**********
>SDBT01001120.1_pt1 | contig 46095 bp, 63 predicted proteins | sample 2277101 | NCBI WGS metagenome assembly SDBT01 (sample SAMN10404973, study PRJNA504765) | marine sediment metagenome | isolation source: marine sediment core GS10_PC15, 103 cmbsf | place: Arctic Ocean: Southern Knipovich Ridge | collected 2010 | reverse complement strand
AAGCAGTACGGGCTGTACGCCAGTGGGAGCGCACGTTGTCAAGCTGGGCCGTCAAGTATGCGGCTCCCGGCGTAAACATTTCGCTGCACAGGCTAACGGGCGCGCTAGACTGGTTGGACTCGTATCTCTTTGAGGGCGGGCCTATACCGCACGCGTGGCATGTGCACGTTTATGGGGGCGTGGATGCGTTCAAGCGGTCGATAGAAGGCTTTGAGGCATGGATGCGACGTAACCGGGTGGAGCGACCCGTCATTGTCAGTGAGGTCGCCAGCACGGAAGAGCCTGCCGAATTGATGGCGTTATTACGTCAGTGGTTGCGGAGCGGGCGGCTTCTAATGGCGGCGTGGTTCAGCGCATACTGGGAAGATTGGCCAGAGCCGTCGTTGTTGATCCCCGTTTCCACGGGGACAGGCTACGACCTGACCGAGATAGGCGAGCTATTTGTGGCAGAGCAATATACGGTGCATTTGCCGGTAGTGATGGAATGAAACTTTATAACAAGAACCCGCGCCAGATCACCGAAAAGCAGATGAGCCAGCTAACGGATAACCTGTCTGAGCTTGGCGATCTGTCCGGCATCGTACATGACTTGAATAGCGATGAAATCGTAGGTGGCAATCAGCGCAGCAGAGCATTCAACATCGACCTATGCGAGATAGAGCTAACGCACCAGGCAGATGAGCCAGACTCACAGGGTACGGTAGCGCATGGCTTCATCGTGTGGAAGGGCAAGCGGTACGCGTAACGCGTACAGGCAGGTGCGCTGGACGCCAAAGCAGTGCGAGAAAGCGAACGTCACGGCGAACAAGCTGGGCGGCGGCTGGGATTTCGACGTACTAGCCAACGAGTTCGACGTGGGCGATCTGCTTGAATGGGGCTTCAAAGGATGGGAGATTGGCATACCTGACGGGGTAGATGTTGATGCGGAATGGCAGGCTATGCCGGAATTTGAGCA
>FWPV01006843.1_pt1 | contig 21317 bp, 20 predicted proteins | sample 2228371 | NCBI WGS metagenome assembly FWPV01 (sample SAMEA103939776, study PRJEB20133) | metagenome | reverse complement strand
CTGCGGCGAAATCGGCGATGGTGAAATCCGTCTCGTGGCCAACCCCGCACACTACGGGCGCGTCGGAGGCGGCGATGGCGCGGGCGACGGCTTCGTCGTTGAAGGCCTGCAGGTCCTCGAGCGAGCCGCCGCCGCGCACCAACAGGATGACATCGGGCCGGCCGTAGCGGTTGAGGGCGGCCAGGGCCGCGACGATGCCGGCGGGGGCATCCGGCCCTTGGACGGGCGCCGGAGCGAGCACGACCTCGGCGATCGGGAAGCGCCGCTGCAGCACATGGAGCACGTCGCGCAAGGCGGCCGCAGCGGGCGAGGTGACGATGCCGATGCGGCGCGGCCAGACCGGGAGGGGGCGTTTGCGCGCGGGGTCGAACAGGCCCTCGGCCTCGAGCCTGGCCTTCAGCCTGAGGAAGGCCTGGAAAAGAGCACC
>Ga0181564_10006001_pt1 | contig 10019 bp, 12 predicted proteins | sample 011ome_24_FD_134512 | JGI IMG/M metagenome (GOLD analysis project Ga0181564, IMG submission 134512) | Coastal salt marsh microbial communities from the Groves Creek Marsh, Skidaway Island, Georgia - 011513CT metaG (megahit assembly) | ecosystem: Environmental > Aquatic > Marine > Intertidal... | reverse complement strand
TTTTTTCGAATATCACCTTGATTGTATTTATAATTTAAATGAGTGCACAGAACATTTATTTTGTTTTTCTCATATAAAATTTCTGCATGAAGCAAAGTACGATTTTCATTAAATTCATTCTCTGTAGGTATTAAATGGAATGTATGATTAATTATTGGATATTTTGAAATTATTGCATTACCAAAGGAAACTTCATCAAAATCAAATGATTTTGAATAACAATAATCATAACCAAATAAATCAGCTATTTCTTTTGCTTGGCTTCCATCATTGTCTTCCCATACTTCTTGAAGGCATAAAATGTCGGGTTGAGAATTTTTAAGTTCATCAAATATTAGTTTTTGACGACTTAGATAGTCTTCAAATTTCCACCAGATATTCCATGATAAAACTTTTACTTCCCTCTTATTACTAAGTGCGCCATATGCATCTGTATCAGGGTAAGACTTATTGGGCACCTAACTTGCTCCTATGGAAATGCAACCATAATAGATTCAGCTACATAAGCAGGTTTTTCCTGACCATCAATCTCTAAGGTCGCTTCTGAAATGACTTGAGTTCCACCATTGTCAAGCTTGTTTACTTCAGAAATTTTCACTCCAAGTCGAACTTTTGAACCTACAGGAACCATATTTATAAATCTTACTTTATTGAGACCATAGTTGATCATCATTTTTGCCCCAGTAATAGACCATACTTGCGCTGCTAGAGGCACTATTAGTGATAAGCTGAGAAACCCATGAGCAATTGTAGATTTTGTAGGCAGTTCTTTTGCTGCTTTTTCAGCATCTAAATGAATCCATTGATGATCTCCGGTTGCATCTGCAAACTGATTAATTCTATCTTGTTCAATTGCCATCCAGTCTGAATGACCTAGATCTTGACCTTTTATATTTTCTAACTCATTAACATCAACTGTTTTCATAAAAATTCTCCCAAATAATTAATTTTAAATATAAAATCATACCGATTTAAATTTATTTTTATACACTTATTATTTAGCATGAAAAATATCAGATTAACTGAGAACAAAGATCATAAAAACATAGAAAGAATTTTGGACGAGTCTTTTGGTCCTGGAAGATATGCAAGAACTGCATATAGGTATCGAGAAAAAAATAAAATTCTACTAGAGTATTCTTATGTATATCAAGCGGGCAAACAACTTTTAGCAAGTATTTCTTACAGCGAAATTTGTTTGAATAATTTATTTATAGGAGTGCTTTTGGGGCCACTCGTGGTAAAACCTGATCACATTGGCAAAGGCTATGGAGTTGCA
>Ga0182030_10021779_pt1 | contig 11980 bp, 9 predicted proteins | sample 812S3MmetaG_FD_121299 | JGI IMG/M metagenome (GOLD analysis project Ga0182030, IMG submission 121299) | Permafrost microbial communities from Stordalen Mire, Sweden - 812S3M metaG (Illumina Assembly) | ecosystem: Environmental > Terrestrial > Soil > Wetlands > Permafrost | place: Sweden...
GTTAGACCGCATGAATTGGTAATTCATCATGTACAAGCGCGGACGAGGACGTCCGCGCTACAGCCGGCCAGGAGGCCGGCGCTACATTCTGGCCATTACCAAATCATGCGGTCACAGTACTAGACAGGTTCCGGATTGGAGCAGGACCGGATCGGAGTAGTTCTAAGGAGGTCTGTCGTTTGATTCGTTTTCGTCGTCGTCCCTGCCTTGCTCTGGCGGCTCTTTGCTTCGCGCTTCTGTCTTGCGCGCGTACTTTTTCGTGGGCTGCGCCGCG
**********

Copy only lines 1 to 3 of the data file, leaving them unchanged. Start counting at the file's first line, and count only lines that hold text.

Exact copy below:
>SDBT01001120.1_pt1 | contig 46095 bp, 63 predicted proteins | sample 2277101 | NCBI WGS metagenome assembly SDBT01 (sample SAMN10404973, study PRJNA504765) | marine sediment metagenome | isolation source: marine sediment core GS10_PC15, 103 cmbsf | place: Arctic Ocean: Southern Knipovich Ridge | collected 2010 | reverse complement strand
AAGCAGTACGGGCTGTACGCCAGTGGGAGCGCACGTTGTCAAGCTGGGCCGTCAAGTATGCGGCTCCCGGCGTAAACATTTCGCTGCACAGGCTAACGGGCGCGCTAGACTGGTTGGACTCGTATCTCTTTGAGGGCGGGCCTATACCGCACGCGTGGCATGTGCACGTTTATGGGGGCGTGGATGCGTTCAAGCGGTCGATAGAAGGCTTTGAGGCATGGATGCGACGTAACCGGGTGGAGCGACCCGTCATTGTCAGTGAGGTCGCCAGCACGGAAGAGCCTGCCGAATTGATGGCGTTATTACGTCAGTGGTTGCGGAGCGGGCGGCTTCTAATGGCGGCGTGGTTCAGCGCATACTGGGAAGATTGGCCAGAGCCGTCGTTGTTGATCCCCGTTTCCACGGGGACAGGCTACGACCTGACCGAGATAGGCGAGCTATTTGTGGCAGAGCAATATACGGTGCATTTGCCGGTAGTGATGGAATGAAACTTTATAACAAGAACCCGCGCCAGATCACCGAAAAGCAGATGAGCCAGCTAACGGATAACCTGTCTGAGCTTGGCGATCTGTCCGGCATCGTACATGACTTGAATAGCGATGAAATCGTAGGTGGCAATCAGCGCAGCAGAGCATTCAACATCGACCTATGCGAGATAGAGCTAACGCACCAGGCAGATGAGCCAGACTCACAGGGTACGGTAGCGCATGGCTTCATCGTGTGGAAGGGCAAGCGGTACGCGTAACGCGTACAGGCAGGTGCGCTGGACGCCAAAGCAGTGCGAGAAAGCGAACGTCACGGCGAACAAGCTGGGCGGCGGCTGGGATTTCGACGTACTAGCCAACGAGTTCGACGTGGGCGATCTGCTTGAATGGGGCTTCAAAGGATGGGAGATTGGCATACCTGACGGGGTAGATGTTGATGCGGAATGGCAGGCTATGCCGGAATTTGAGCA
>FWPV01006843.1_pt1 | contig 21317 bp, 20 predicted proteins | sample 2228371 | NCBI WGS metagenome assembly FWPV01 (sample SAMEA103939776, study PRJEB20133) | metagenome | reverse complement strand